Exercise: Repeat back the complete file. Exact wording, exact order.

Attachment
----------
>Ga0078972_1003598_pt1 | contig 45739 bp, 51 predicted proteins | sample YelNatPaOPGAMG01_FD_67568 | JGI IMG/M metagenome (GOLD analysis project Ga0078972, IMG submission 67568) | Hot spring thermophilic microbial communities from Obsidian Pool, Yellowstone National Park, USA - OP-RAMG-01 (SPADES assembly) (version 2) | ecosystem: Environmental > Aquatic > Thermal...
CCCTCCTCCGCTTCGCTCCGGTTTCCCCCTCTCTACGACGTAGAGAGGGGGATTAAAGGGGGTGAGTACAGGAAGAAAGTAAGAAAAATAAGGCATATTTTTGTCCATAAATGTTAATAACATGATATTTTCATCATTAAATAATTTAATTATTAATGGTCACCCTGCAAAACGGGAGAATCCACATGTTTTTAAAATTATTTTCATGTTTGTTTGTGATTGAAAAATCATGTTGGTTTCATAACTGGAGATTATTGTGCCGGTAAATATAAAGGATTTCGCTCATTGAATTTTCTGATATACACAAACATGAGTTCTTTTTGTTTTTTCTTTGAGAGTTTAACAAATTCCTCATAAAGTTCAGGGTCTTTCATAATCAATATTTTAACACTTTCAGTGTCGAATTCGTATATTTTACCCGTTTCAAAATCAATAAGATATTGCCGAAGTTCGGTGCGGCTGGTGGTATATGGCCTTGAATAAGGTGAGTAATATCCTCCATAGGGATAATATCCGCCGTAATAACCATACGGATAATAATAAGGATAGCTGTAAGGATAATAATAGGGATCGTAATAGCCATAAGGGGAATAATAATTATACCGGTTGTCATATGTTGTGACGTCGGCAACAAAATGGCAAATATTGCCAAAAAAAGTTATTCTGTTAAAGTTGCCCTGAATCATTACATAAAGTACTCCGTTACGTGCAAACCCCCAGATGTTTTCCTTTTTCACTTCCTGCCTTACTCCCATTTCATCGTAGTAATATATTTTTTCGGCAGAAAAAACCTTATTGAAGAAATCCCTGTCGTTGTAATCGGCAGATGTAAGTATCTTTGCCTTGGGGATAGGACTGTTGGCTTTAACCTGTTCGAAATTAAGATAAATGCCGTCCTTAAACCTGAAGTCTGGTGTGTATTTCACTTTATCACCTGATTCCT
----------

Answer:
>Ga0078972_1003598_pt1 | contig 45739 bp, 51 predicted proteins | sample YelNatPaOPGAMG01_FD_67568 | JGI IMG/M metagenome (GOLD analysis project Ga0078972, IMG submission 67568) | Hot spring thermophilic microbial communities from Obsidian Pool, Yellowstone National Park, USA - OP-RAMG-01 (SPADES assembly) (version 2) | ecosystem: Environmental > Aquatic > Thermal...
CCCTCCTCCGCTTCGCTCCGGTTTCCCCCTCTCTACGACGTAGAGAGGGGGATTAAAGGGGGTGAGTACAGGAAGAAAGTAAGAAAAATAAGGCATATTTTTGTCCATAAATGTTAATAACATGATATTTTCATCATTAAATAATTTAATTATTAATGGTCACCCTGCAAAACGGGAGAATCCACATGTTTTTAAAATTATTTTCATGTTTGTTTGTGATTGAAAAATCATGTTGGTTTCATAACTGGAGATTATTGTGCCGGTAAATATAAAGGATTTCGCTCATTGAATTTTCTGATATACACAAACATGAGTTCTTTTTGTTTTTTCTTTGAGAGTTTAACAAATTCCTCATAAAGTTCAGGGTCTTTCATAATCAATATTTTAACACTTTCAGTGTCGAATTCGTATATTTTACCCGTTTCAAAATCAATAAGATATTGCCGAAGTTCGGTGCGGCTGGTGGTATATGGCCTTGAATAAGGTGAGTAATATCCTCCATAGGGATAATATCCGCCGTAATAACCATACGGATAATAATAAGGATAGCTGTAAGGATAATAATAGGGATCGTAATAGCCATAAGGGGAATAATAATTATACCGGTTGTCATATGTTGTGACGTCGGCAACAAAATGGCAAATATTGCCAAAAAAAGTTATTCTGTTAAAGTTGCCCTGAATCATTACATAAAGTACTCCGTTACGTGCAAACCCCCAGATGTTTTCCTTTTTCACTTCCTGCCTTACTCCCATTTCATCGTAGTAATATATTTTTTCGGCAGAAAAAACCTTATTGAAGAAATCCCTGTCGTTGTAATCGGCAGATGTAAGTATCTTTGCCTTGGGGATAGGACTGTTGGCTTTAACCTGTTCGAAATTAAGATAAATGCCGTCCTTAAACCTGAAGTCTGGTGTGTATTTCACTTTATCACCTGATTCCT